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Coastal Dune Vegetation Network Conference

Press Release, Monday 21 February 2005

Coastal Dune Vegetation Network Conference,
23-25 February 2005

The 8th national conference of the Coastal Dune Vegetation Network (CDVN) will be held in Whangarei, from 23 February to 25 February 2005.

The CDVN is a national group that includes local authorities, other coastal managers, researchers and a large community component of more than 250 collaborative members, such as Coast Care groups.

CDVN chair, Harley Spence says the conference will give those working in New Zealand’s most iconic environment the opportunity to share the latest results of research and dune management experience, and to visit dune restoration projects at some of Northland’s popular beaches.

“Despite the huge investment in housing and infrastructure along many of our coasts, much of it is vulnerable to erosion or invasion of wind-blown sand.”

Mr Spence says that the Network has had success restoring dunes degraded by years of heavy public use, grazing and burning, or bulldozing for development or to improve views.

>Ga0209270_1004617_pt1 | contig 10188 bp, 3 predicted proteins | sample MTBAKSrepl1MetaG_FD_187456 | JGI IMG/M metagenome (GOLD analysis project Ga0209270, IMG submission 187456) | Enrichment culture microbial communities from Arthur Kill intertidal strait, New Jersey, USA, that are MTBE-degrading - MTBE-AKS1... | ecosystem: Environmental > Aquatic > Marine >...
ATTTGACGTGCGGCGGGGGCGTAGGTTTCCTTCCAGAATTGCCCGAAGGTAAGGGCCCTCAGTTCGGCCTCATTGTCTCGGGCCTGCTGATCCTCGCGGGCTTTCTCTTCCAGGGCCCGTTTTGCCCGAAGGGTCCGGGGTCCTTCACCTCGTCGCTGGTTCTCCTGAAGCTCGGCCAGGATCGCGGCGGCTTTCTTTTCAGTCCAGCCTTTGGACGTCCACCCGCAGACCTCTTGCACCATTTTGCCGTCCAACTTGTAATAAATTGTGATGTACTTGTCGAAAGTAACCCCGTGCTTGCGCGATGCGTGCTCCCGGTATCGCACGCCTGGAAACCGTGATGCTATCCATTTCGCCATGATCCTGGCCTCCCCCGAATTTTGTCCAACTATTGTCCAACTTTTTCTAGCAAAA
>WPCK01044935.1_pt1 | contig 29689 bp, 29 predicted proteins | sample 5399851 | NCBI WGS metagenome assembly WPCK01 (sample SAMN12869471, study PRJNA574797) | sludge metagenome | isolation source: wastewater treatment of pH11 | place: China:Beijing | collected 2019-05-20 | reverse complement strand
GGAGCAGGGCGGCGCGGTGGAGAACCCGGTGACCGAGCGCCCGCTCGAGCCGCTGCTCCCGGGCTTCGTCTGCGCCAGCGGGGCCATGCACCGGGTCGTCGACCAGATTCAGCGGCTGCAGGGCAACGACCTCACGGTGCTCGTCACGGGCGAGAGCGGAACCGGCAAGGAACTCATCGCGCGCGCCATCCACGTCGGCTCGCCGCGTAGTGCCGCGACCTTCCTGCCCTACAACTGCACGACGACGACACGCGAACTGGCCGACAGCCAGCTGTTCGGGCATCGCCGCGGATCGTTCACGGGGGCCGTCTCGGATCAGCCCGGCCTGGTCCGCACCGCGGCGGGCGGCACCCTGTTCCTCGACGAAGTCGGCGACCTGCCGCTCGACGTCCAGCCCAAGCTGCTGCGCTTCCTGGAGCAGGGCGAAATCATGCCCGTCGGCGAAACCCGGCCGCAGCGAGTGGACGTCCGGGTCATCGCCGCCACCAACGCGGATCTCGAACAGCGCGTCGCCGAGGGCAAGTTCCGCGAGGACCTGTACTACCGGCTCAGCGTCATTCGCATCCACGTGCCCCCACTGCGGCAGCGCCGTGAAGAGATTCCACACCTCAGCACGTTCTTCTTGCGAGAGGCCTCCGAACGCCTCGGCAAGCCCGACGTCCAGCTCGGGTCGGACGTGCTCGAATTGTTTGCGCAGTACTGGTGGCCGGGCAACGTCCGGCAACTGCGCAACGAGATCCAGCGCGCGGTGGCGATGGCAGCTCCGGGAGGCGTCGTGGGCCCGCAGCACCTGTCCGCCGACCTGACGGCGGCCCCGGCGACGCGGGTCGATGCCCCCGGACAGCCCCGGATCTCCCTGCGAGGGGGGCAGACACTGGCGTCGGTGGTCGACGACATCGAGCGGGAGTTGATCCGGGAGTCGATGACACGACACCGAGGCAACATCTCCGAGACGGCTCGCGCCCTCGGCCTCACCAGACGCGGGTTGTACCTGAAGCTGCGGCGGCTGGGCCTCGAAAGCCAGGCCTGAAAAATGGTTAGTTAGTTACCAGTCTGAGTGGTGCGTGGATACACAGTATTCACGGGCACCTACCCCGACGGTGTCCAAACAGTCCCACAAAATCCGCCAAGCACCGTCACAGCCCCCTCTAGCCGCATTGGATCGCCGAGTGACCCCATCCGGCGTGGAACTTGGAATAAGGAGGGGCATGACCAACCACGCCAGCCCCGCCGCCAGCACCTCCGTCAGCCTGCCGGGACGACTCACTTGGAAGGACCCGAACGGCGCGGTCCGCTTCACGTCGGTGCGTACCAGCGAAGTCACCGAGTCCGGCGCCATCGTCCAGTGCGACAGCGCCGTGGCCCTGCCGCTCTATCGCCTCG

“Better coastal dune management improves beaches for people and establishing native dune plants has been shown consistently to restore the protection that dunes give to the land behind them.”

Mr Spence points out that on some sites the successful new vegetation cover has overturned the need for expensive construction of rock or concrete walls to prevent coastal erosion.

Since severe storms and climate change effects can also cause coastal erosion, members of the CDVN are preparing a report for the Climate Change Office to assist local authorities with dune management recommendations to mitigate against these hazards.

The Network is administered from Forest Research, Rotorua, where scientists have a long history of work on sand dune vegetation.

The conference will be held at Forum North hosted by Whangarei District Council, with support from Northland Regional Council, Department of Conservation Northland, and a local landscape consultancy, Littoralis.


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